Attempts to boost productivity among UK manufacturers put great store on making comparisons with so-called world-class companies. Such benchmarking is an integral part of the Fit for the Future campaign run by the Confederation of British Industry and the Department of Trade and Industry. The idea is to calculate how well you measure up to certain standard indicators, then make a comparison with other participating companies, referring to a confidential database league table of company performance.
These kinds of techniques are excellent ways to show the improvements a company can aim to achieve. But rather like schools league tables, while they create what looks like a highly scientific ranking they have a tendency to ignore completely the small-scale successes and achievements that have already happened. Such achievements bring real improvements, but in comparison with world-class companies could still leave a firm lagging in the rankings. This realisation can leave effective, highly motivated management and staff feeling a little despondent.
It is for this reason that our Manufacturing Industry Achievement Awards – which culminated in this Tuesday’s gala awards presentation – focus on achievement as much as on measurable performance indicators. Many of the award entries underlined the fact that there are some inspiring stories to be told within manufacturing. In most cases, these have led to quantifiable business improvements. The unfortunate thing is that these tend to go completely unnoticed by the outside world.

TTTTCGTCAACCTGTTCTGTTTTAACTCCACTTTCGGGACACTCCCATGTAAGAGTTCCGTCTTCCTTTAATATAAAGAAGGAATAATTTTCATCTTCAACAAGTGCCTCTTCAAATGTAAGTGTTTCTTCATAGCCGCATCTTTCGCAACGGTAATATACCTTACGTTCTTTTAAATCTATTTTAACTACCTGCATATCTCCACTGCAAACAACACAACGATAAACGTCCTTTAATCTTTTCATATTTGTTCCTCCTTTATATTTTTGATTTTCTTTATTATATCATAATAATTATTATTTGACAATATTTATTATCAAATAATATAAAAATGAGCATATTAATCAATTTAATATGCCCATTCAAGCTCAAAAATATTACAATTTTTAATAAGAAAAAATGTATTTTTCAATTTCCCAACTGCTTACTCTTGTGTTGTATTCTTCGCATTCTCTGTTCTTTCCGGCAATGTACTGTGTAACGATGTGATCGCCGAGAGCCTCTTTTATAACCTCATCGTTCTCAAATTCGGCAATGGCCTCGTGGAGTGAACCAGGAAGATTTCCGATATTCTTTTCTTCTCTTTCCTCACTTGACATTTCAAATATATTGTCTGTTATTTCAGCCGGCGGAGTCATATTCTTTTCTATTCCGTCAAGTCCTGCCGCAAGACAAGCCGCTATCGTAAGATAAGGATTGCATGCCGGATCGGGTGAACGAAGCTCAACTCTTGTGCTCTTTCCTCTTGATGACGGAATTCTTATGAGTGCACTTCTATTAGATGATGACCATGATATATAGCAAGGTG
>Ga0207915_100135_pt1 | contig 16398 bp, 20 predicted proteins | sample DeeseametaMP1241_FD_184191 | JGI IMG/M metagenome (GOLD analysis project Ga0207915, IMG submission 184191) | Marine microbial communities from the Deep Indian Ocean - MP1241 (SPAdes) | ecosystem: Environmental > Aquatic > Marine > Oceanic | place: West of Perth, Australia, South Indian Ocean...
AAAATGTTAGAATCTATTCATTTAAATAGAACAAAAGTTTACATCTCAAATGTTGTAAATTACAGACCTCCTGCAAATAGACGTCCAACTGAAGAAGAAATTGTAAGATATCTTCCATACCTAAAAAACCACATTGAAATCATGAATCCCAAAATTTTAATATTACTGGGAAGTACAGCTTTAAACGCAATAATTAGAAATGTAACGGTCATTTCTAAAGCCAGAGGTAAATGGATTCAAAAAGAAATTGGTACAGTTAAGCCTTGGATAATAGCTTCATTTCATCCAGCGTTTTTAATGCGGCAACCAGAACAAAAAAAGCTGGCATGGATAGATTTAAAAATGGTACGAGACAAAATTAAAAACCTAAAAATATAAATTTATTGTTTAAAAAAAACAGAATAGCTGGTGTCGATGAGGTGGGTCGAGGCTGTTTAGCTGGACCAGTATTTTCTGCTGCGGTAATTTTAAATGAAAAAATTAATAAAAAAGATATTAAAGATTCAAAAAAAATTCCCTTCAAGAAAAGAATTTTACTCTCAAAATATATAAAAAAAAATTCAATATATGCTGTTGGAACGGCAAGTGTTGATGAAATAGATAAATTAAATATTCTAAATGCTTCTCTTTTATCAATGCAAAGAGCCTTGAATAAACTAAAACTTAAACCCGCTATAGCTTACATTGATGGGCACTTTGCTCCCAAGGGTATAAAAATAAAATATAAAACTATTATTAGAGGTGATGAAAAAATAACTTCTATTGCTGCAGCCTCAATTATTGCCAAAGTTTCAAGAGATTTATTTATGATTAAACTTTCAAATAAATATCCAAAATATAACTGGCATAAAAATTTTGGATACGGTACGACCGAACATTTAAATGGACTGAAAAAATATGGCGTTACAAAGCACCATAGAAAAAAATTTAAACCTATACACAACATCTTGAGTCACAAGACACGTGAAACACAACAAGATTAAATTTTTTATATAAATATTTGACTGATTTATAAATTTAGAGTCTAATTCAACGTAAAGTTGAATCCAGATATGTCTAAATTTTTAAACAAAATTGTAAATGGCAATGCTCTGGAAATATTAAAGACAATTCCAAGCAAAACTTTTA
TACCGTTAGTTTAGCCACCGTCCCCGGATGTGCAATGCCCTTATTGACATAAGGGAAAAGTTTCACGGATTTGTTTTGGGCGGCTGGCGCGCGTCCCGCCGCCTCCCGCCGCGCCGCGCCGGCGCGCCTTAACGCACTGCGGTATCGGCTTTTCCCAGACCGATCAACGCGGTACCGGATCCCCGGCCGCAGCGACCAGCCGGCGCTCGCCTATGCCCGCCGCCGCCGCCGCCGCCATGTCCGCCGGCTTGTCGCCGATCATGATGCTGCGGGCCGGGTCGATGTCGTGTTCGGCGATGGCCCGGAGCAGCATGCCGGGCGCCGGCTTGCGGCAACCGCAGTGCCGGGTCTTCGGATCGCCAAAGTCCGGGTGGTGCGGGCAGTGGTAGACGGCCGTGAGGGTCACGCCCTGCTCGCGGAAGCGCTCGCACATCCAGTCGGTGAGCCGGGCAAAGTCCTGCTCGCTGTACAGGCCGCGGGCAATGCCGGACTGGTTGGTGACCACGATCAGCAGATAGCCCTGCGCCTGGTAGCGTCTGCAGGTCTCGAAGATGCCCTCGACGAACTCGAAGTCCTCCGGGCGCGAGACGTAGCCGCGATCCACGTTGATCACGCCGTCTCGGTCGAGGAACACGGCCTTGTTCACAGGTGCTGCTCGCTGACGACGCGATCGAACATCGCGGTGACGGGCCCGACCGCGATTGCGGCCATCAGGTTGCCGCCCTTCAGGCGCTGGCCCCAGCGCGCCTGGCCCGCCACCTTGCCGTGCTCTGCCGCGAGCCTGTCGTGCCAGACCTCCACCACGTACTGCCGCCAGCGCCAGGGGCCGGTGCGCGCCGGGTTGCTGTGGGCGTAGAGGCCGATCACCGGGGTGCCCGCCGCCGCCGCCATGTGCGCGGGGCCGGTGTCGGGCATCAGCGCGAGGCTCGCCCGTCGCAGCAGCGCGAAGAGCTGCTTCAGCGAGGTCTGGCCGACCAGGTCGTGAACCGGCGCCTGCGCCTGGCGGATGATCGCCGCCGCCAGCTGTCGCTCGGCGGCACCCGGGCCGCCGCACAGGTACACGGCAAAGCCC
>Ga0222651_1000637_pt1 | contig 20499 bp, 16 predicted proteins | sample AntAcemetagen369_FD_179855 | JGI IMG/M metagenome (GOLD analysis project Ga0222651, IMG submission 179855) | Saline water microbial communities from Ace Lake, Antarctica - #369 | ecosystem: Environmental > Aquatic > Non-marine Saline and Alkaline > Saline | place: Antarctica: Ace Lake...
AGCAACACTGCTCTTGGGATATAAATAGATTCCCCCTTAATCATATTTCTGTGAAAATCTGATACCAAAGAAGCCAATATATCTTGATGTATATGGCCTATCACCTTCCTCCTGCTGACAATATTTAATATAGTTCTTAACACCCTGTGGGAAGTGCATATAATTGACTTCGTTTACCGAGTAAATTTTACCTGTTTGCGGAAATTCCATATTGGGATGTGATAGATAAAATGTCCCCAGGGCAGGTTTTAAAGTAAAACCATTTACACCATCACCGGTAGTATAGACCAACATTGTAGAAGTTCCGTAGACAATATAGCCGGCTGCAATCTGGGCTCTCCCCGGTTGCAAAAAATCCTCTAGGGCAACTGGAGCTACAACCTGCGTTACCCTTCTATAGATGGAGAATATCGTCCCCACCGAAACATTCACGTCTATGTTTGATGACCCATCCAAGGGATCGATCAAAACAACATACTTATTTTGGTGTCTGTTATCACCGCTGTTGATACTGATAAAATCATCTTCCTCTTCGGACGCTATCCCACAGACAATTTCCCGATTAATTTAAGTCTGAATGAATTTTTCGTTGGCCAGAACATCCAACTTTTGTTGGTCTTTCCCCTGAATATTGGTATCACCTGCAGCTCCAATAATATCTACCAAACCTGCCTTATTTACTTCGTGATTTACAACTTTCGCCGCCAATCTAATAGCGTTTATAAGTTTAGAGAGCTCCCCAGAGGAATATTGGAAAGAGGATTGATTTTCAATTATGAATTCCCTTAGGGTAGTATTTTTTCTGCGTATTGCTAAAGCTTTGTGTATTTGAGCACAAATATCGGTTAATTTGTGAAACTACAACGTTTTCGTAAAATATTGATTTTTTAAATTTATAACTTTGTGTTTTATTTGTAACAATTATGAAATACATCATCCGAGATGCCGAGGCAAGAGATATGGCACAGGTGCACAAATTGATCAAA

Our MIAA awards, which were launched six years ago, aim to redress this problem. We at The Engineer offer our hearty congratulations to all the winners and runners-up, and our thanks to all the companies who took part. If you did not enter your company this year, then consider it for next year. And if you think what you have done with your company, technology, or products would inspire and impress your rivals, then you should definitely be aiming for next year’s shortlist.